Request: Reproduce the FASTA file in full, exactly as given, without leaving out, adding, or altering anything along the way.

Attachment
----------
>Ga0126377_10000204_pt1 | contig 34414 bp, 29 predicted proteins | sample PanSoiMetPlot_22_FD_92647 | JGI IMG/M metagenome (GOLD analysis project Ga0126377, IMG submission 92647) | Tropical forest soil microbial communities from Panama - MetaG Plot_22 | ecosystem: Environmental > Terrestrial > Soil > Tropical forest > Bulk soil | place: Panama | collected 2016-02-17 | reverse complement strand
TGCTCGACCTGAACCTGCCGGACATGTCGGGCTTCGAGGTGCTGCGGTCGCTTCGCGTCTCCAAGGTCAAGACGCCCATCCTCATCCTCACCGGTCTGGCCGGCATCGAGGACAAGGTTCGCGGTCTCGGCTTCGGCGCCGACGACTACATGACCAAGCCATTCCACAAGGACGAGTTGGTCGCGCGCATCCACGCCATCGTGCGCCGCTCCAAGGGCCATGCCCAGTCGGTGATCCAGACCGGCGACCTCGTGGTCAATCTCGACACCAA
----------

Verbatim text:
>Ga0126377_10000204_pt1 | contig 34414 bp, 29 predicted proteins | sample PanSoiMetPlot_22_FD_92647 | JGI IMG/M metagenome (GOLD analysis project Ga0126377, IMG submission 92647) | Tropical forest soil microbial communities from Panama - MetaG Plot_22 | ecosystem: Environmental > Terrestrial > Soil > Tropical forest > Bulk soil | place: Panama | collected 2016-02-17 | reverse complement strand
TGCTCGACCTGAACCTGCCGGACATGTCGGGCTTCGAGGTGCTGCGGTCGCTTCGCGTCTCCAAGGTCAAGACGCCCATCCTCATCCTCACCGGTCTGGCCGGCATCGAGGACAAGGTTCGCGGTCTCGGCTTCGGCGCCGACGACTACATGACCAAGCCATTCCACAAGGACGAGTTGGTCGCGCGCATCCACGCCATCGTGCGCCGCTCCAAGGGCCATGCCCAGTCGGTGATCCAGACCGGCGACCTCGTGGTCAATCTCGACACCAA